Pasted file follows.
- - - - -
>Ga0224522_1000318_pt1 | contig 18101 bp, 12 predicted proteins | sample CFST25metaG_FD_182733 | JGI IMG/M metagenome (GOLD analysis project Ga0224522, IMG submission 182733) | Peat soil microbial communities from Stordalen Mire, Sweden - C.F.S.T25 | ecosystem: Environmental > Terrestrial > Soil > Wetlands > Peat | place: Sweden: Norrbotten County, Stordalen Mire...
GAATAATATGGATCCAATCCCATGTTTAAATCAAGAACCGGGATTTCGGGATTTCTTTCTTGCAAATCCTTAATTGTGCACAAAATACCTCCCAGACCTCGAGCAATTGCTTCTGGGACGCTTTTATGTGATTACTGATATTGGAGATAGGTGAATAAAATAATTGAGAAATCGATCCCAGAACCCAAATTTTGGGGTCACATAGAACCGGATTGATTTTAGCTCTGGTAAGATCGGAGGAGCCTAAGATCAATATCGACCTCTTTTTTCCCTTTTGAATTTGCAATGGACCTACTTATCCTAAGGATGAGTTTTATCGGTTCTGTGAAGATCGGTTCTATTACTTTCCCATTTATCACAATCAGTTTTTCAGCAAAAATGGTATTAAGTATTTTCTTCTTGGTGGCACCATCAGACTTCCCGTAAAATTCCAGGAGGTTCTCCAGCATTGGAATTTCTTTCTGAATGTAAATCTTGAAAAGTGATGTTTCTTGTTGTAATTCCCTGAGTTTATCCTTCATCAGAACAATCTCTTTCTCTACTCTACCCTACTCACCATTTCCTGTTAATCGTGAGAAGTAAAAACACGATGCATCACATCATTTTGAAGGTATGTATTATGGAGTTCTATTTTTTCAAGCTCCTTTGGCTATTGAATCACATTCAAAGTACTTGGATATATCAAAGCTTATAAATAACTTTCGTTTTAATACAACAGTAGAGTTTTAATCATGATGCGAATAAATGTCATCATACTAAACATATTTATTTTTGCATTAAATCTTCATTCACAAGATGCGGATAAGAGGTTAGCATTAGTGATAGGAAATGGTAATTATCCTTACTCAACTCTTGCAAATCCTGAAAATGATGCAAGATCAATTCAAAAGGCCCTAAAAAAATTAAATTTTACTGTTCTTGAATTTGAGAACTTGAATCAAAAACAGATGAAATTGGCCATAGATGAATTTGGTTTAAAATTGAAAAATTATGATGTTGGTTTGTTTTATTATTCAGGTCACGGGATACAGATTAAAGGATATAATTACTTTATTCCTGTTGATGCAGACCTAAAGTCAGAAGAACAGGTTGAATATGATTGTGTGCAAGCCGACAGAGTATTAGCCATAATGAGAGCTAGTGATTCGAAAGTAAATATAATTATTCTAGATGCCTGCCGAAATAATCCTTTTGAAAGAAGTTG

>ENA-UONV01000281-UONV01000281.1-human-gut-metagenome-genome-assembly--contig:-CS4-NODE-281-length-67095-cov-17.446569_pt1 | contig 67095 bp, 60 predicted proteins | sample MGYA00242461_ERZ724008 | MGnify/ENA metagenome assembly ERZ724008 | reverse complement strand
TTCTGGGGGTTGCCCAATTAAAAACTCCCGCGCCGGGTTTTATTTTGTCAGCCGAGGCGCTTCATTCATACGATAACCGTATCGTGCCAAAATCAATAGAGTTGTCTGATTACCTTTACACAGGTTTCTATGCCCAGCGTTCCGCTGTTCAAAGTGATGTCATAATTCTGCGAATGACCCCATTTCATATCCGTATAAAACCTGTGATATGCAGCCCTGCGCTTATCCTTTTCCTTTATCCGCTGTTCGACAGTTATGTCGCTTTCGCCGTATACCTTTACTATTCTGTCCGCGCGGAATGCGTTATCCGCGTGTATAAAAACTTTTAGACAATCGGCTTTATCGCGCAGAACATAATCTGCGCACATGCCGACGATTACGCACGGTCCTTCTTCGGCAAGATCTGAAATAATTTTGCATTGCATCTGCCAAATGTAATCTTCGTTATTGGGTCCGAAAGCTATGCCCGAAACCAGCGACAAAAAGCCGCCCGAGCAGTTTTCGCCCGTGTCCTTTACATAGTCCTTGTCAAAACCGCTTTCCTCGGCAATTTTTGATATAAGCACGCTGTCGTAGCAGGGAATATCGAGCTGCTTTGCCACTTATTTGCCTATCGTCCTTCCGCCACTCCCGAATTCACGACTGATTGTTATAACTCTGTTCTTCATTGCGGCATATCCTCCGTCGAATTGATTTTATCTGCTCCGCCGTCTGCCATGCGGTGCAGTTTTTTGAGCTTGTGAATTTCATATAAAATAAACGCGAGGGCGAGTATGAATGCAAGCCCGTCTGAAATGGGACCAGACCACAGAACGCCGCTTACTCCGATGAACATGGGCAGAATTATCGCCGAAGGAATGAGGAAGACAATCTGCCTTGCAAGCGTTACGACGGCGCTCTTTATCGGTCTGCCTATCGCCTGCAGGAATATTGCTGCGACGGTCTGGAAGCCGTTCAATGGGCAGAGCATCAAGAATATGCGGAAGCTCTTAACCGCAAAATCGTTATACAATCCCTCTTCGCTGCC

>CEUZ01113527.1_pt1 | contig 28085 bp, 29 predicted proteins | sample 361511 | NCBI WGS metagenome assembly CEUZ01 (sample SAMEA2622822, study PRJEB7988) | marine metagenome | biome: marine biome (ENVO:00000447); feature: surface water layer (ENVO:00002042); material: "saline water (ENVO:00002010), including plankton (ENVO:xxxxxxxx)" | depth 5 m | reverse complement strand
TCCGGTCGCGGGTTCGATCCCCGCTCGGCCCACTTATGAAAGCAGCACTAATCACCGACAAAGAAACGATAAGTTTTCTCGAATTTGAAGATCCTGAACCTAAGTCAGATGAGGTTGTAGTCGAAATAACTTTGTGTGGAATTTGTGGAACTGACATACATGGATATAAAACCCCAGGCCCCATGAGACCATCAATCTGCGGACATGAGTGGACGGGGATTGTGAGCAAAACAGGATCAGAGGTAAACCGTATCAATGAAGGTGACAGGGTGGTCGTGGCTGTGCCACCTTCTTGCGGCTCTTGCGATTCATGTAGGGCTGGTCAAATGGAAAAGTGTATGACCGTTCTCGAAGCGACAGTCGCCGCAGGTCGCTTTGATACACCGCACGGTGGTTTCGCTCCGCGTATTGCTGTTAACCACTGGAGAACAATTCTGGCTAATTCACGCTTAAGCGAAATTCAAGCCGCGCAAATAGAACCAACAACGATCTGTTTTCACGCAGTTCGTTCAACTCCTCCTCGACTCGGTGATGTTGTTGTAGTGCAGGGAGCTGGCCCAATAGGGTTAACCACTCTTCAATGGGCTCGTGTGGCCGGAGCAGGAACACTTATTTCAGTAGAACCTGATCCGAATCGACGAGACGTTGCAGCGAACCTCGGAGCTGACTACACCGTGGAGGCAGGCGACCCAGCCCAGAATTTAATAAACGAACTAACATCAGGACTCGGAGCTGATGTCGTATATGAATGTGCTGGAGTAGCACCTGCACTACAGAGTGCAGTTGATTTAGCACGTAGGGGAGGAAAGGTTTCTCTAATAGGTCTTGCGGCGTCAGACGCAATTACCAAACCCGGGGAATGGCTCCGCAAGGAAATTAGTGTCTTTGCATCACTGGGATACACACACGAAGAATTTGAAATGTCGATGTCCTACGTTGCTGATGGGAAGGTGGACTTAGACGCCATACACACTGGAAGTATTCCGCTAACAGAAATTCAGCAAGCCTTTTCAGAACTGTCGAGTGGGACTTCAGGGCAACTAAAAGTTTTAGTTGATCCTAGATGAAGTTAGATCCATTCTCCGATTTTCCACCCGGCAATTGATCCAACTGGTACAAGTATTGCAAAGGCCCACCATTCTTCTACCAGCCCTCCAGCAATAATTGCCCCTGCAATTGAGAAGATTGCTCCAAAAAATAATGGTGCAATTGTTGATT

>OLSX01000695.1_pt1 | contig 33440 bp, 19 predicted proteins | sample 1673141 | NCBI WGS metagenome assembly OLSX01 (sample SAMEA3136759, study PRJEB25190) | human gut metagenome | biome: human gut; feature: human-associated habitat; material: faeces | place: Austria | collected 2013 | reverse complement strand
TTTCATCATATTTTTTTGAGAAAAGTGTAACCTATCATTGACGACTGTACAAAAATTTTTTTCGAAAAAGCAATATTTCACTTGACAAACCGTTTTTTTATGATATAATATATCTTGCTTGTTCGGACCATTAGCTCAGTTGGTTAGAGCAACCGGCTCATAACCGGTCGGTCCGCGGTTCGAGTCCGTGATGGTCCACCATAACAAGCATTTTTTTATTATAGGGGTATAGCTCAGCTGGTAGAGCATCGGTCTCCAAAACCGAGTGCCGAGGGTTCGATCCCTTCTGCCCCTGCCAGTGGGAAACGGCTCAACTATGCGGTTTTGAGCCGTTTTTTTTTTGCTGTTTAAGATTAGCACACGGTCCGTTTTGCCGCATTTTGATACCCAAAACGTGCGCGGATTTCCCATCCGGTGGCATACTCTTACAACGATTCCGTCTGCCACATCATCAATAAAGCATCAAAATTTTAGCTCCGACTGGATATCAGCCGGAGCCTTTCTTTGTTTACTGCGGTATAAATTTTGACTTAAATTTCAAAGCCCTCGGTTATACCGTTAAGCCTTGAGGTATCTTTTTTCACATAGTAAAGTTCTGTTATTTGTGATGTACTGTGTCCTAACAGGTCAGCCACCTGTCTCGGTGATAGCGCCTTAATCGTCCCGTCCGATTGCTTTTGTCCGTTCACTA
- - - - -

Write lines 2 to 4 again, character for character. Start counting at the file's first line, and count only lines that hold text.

GAATAATATGGATCCAATCCCATGTTTAAATCAAGAACCGGGATTTCGGGATTTCTTTCTTGCAAATCCTTAATTGTGCACAAAATACCTCCCAGACCTCGAGCAATTGCTTCTGGGACGCTTTTATGTGATTACTGATATTGGAGATAGGTGAATAAAATAATTGAGAAATCGATCCCAGAACCCAAATTTTGGGGTCACATAGAACCGGATTGATTTTAGCTCTGGTAAGATCGGAGGAGCCTAAGATCAATATCGACCTCTTTTTTCCCTTTTGAATTTGCAATGGACCTACTTATCCTAAGGATGAGTTTTATCGGTTCTGTGAAGATCGGTTCTATTACTTTCCCATTTATCACAATCAGTTTTTCAGCAAAAATGGTATTAAGTATTTTCTTCTTGGTGGCACCATCAGACTTCCCGTAAAATTCCAGGAGGTTCTCCAGCATTGGAATTTCTTTCTGAATGTAAATCTTGAAAAGTGATGTTTCTTGTTGTAATTCCCTGAGTTTATCCTTCATCAGAACAATCTCTTTCTCTACTCTACCCTACTCACCATTTCCTGTTAATCGTGAGAAGTAAAAACACGATGCATCACATCATTTTGAAGGTATGTATTATGGAGTTCTATTTTTTCAAGCTCCTTTGGCTATTGAATCACATTCAAAGTACTTGGATATATCAAAGCTTATAAATAACTTTCGTTTTAATACAACAGTAGAGTTTTAATCATGATGCGAATAAATGTCATCATACTAAACATATTTATTTTTGCATTAAATCTTCATTCACAAGATGCGGATAAGAGGTTAGCATTAGTGATAGGAAATGGTAATTATCCTTACTCAACTCTTGCAAATCCTGAAAATGATGCAAGATCAATTCAAAAGGCCCTAAAAAAATTAAATTTTACTGTTCTTGAATTTGAGAACTTGAATCAAAAACAGATGAAATTGGCCATAGATGAATTTGGTTTAAAATTGAAAAATTATGATGTTGGTTTGTTTTATTATTCAGGTCACGGGATACAGATTAAAGGATATAATTACTTTATTCCTGTTGATGCAGACCTAAAGTCAGAAGAACAGGTTGAATATGATTGTGTGCAAGCCGACAGAGTATTAGCCATAATGAGAGCTAGTGATTCGAAAGTAAATATAATTATTCTAGATGCCTGCCGAAATAATCCTTTTGAAAGAAGTTG

>ENA-UONV01000281-UONV01000281.1-human-gut-metagenome-genome-assembly--contig:-CS4-NODE-281-length-67095-cov-17.446569_pt1 | contig 67095 bp, 60 predicted proteins | sample MGYA00242461_ERZ724008 | MGnify/ENA metagenome assembly ERZ724008 | reverse complement strand
TTCTGGGGGTTGCCCAATTAAAAACTCCCGCGCCGGGTTTTATTTTGTCAGCCGAGGCGCTTCATTCATACGATAACCGTATCGTGCCAAAATCAATAGAGTTGTCTGATTACCTTTACACAGGTTTCTATGCCCAGCGTTCCGCTGTTCAAAGTGATGTCATAATTCTGCGAATGACCCCATTTCATATCCGTATAAAACCTGTGATATGCAGCCCTGCGCTTATCCTTTTCCTTTATCCGCTGTTCGACAGTTATGTCGCTTTCGCCGTATACCTTTACTATTCTGTCCGCGCGGAATGCGTTATCCGCGTGTATAAAAACTTTTAGACAATCGGCTTTATCGCGCAGAACATAATCTGCGCACATGCCGACGATTACGCACGGTCCTTCTTCGGCAAGATCTGAAATAATTTTGCATTGCATCTGCCAAATGTAATCTTCGTTATTGGGTCCGAAAGCTATGCCCGAAACCAGCGACAAAAAGCCGCCCGAGCAGTTTTCGCCCGTGTCCTTTACATAGTCCTTGTCAAAACCGCTTTCCTCGGCAATTTTTGATATAAGCACGCTGTCGTAGCAGGGAATATCGAGCTGCTTTGCCACTTATTTGCCTATCGTCCTTCCGCCACTCCCGAATTCACGACTGATTGTTATAACTCTGTTCTTCATTGCGGCATATCCTCCGTCGAATTGATTTTATCTGCTCCGCCGTCTGCCATGCGGTGCAGTTTTTTGAGCTTGTGAATTTCATATAAAATAAACGCGAGGGCGAGTATGAATGCAAGCCCGTCTGAAATGGGACCAGACCACAGAACGCCGCTTACTCCGATGAACATGGGCAGAATTATCGCCGAAGGAATGAGGAAGACAATCTGCCTTGCAAGCGTTACGACGGCGCTCTTTATCGGTCTGCCTATCGCCTGCAGGAATATTGCTGCGACGGTCTGGAAGCCGTTCAATGGGCAGAGCATCAAGAATATGCGGAAGCTCTTAACCGCAAAATCGTTATACAATCCCTCTTCGCTGCC